HMRC turns theatre relief case into farceby
Producers of a Christmas show claimed theatre tax relief but, despite the show featuring flamboyantly dressed dancers, jugglers and toy soldiers, HMRC decided to play the villain of the piece and dispute whether it was a dramatic production.
Has nobody told the powers that be in HMRC’s legal department that a) the Revenue is massively under-resourced and b) in the midst of the cost-of-living crisis, HM Government needs to save every penny?
Judging by the highly entertaining but farcical case of a charity subsidiary, Thursford Enterprises Ltd vs HMRC [TC08560], it seems the answer to both of these questions is a resounding “no”.
After putting on what they billed as The Christmas Spectacular in 2017, the producers claimed 20% theatre tax relief under section 1217FA CTA 2009. This was a 2014 provision introduced by George Osborne to “make sure our theatre producers and performing arts can continue to entertain and capture audience’s imaginations”.
To qualify the performance had to be a theatrical production, in this case a dramatic production defined as “a production of a play, opera, musical, or other dramatic piece” in which “the actors, singers, dancers or other performers are to give their performances wholly or mainly through the playing of roles”.
Generally speaking, this was drafted to be pretty widely interpreted including ballets and circuses but excluding, things such as promotional activities, competitions, anything involving wild animals or productions of a sexual nature (where content was included “solely or principally for the purposes of sexually stimulating any member of the audience”).
Thursford Enterprises’ yuletide production is a major undertaking. This “extravaganza of non-stop singing, dancing, humour, and variety” takes place every year in a purpose-built auditorium. It usually sells out, runs for three hours and consists of 80-86 performances, featuring more than 65 musical pieces and the talents of a cast of over 100.
It would take a veritable Scrooge to deny tax relief to a charity trying to bring joy to thousands of theatregoers from across the country, but that is the role in which HMRC cast itself.
To give a quick flavour of the evening, some of the acts included:
- a solo singer in a flowing white 1940s-style dress and chorus ensemble dressed in top hat and tails, plus high-kicking flamboyantly dressed dancers with feather headdresses, performing a song by Jerome Kern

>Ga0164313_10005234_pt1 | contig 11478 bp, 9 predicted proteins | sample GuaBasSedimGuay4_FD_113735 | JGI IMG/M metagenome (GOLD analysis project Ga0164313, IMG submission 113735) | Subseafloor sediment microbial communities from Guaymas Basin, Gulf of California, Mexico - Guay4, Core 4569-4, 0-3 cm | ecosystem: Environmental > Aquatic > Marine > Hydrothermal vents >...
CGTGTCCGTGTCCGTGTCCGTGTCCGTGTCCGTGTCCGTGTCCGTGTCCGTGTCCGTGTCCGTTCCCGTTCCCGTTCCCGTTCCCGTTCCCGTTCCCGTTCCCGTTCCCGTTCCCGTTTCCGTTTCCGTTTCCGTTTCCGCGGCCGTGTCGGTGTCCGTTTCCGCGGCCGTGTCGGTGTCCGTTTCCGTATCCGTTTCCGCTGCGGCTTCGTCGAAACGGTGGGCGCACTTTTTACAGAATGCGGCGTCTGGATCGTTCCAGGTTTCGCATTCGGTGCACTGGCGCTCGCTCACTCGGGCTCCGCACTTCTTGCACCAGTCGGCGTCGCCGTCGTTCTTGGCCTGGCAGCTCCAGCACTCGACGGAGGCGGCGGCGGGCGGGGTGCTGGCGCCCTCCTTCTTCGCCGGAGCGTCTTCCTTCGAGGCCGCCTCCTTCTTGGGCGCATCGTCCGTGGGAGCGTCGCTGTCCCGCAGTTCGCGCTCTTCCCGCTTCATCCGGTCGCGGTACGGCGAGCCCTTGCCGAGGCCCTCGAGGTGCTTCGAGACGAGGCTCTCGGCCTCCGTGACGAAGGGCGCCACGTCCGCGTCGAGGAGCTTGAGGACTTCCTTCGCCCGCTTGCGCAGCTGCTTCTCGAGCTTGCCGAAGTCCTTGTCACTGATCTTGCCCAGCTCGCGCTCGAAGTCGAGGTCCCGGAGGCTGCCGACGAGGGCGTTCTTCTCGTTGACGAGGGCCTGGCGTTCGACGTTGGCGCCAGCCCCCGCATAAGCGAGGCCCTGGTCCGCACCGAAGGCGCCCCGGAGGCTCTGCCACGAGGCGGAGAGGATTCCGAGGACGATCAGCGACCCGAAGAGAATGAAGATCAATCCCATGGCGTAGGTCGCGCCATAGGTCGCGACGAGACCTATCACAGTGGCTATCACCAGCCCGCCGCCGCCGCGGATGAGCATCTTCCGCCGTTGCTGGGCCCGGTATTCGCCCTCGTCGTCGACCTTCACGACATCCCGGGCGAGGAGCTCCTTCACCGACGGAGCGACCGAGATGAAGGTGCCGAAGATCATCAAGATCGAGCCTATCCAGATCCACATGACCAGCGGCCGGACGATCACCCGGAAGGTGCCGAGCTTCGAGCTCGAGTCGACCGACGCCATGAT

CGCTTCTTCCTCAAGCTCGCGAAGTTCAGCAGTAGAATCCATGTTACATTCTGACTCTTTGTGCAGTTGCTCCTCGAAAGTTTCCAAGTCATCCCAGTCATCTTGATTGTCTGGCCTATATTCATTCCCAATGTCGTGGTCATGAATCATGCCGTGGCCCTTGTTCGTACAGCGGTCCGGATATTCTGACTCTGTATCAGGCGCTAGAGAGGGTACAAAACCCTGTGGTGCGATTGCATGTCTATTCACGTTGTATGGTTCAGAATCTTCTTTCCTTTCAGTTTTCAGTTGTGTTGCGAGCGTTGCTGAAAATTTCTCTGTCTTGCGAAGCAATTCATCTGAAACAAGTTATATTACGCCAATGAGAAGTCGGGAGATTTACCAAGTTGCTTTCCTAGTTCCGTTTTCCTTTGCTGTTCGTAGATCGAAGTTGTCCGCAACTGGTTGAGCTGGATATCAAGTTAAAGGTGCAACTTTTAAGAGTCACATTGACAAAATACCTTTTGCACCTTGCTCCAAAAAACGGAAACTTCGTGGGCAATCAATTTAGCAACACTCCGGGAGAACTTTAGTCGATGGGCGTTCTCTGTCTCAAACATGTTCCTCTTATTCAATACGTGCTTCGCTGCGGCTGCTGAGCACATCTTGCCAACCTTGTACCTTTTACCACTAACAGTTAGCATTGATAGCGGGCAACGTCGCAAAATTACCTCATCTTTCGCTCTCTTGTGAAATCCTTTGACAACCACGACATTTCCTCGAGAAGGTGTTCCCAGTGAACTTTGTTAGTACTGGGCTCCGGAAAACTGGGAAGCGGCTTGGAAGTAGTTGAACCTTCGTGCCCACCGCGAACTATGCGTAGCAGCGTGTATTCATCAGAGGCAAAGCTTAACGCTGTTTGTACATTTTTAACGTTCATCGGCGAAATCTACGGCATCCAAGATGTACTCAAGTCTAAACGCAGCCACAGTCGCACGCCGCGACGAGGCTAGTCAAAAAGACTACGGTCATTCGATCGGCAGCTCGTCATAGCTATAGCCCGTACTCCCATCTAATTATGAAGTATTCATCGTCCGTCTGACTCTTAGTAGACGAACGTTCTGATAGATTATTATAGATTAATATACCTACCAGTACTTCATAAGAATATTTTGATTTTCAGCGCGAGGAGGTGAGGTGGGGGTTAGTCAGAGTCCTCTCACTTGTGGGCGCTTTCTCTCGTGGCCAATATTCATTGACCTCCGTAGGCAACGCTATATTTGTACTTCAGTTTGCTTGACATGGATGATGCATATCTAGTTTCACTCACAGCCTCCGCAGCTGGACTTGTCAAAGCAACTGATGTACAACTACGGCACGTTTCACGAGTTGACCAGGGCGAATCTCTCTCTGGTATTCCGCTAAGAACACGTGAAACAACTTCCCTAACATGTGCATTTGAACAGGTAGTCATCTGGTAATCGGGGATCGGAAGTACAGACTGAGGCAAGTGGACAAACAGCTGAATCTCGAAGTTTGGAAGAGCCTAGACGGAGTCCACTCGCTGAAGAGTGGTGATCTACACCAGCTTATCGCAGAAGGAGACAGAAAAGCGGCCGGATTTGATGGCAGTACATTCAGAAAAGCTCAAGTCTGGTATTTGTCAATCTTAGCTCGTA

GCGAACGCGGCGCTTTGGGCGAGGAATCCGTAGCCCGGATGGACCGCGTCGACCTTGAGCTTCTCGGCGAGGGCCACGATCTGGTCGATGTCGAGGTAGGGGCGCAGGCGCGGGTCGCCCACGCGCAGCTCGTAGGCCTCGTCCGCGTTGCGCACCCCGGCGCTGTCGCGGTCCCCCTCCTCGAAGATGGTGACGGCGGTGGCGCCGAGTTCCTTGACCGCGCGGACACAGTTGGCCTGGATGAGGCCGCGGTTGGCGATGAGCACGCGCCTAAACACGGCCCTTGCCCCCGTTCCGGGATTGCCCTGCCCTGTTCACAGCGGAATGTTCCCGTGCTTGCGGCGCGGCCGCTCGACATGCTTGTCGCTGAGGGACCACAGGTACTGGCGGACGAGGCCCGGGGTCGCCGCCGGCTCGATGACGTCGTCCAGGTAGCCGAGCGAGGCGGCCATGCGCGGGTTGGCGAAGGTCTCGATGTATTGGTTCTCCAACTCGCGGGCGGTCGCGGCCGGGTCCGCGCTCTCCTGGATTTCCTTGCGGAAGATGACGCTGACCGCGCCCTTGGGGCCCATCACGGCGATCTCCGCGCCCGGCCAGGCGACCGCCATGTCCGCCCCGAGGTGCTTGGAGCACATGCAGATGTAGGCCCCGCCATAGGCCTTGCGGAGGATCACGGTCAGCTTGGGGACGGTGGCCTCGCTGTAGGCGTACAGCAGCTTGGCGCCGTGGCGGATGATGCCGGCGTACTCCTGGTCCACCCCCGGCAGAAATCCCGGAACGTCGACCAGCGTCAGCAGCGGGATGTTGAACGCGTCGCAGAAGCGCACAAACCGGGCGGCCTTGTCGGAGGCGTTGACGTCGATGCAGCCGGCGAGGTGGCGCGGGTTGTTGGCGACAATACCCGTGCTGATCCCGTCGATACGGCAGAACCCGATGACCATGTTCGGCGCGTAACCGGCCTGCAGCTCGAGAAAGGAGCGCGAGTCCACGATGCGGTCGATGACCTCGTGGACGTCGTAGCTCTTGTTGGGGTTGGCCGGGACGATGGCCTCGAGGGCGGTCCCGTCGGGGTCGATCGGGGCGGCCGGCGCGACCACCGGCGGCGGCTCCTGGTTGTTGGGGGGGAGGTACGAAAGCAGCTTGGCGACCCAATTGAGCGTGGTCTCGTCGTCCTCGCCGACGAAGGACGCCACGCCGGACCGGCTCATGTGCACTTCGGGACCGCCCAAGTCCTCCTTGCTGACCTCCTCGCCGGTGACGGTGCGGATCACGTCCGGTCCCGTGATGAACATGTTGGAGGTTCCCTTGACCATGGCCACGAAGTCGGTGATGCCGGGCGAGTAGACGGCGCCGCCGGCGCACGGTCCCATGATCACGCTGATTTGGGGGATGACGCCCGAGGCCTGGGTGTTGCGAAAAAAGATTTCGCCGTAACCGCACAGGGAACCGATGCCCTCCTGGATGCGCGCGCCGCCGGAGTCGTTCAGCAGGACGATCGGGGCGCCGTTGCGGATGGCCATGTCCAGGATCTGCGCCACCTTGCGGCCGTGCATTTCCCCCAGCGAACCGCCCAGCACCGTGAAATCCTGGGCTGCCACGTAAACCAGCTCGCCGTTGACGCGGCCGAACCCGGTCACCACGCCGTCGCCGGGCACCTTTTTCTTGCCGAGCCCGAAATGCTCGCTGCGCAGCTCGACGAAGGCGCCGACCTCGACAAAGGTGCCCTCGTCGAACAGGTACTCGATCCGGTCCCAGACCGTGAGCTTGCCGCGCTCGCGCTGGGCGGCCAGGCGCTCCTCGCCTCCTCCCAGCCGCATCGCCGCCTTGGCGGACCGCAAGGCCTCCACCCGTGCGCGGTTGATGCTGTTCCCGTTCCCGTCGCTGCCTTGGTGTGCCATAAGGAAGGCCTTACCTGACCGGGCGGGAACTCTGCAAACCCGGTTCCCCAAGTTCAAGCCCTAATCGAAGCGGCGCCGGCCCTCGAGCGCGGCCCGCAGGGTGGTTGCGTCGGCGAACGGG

- John Udry, a juggler, performing to Cactus Polka played on the Wurlitzer organ – he does not speak but engages the audience with a sense of both humour and, to a degree, jeopardy
- 18 male dancers dressed as toy soldiers pretending to play trombones while the orchestra plays Seventy-Six Trombones
- a five-minute Fred Astaire medley
- a flight of doves over the audience as the show closes, symbolising the peace of Christmas.
HMRC did not seek to allege that The Christmas Spectacular was of a sexual nature. Instead, they first claimed that the performance did not fall within the definition of “other dramatic piece”.
To succeed, they had to prove that the show was outside the statutory definition at the time: “Plays, operas, musicals or other dramatic pieces are theatrical productions if the playing of roles is the whole or major part of what is done by persons performing, each performance is live to an audience before whom the performers are actually present.”
HMRC suggested that they required “evidence of a storyline or narrative which could be clearly followed through the characters”, although the legislation said nothing of the kind.
The appellant’s counsel Patrick Boch sensibly cited Waiting for Godot by Samuel Beckett and Cats by Andrew Lloyd Webber as examples of qualifying productions that lacked a traditional story and also quoted Encyclopaedia Britannica’s definition of a theatrical production.
HMRC took the opposing view, believing that a story was necessary. Its internal litigator Paul Mark contended that pop concerts and stand-up comedians might fall within this wider definition. The tribunal disagreed.
HMRC additionally contended that the performers were not involved in “playing of roles”. They interpreted this as requiring an entertainer to perform “outside normal life”, whatever that means.
The producers’ counterargument was that “Each performer was playing the role ascribed to them both by reference to the direction received from the script and producer/choreographer in each scene.”
They observed that everyone involved was a professional performer paid to play a role in that none of them was playing themselves. They splendidly elaborated pointing out that “each performer must put on their performance ‘face’, even where they are having a bad day or are stirred by the emotion of the production. However, the singers or dancers feel they must nevertheless smile as a 1950s dancing girl in Vagas (sic), hold a pious expression as chorister etc.”
HMRC’s accepted that in certain scenes performers were playing a role but suggested that in others they were “presenting a skill/being themselves as singers or dancers as there was a lack of continuity and characterisation to justify the performance as the playing of a role.”
Once again, the tribunal disagreed, struggling even to understand HMRC’s position.
HMRC finally contended that if they lost this case, the Royal Variety Performance, pop concerts and karaoke productions would qualify for relief. This argument was also given short shrift primarily because in such cases the individuals would be performing without direct interpretation and therefore as themselves.
With long backlogs of serious cases to resolve, it is unclear why HMRC should have chosen to lose this ill-judged battle. The parties have been granted the right to appeal.
In addition to his onerous work as an accountant, Philip Fisher is London Editor of www.britishtheatreguide.info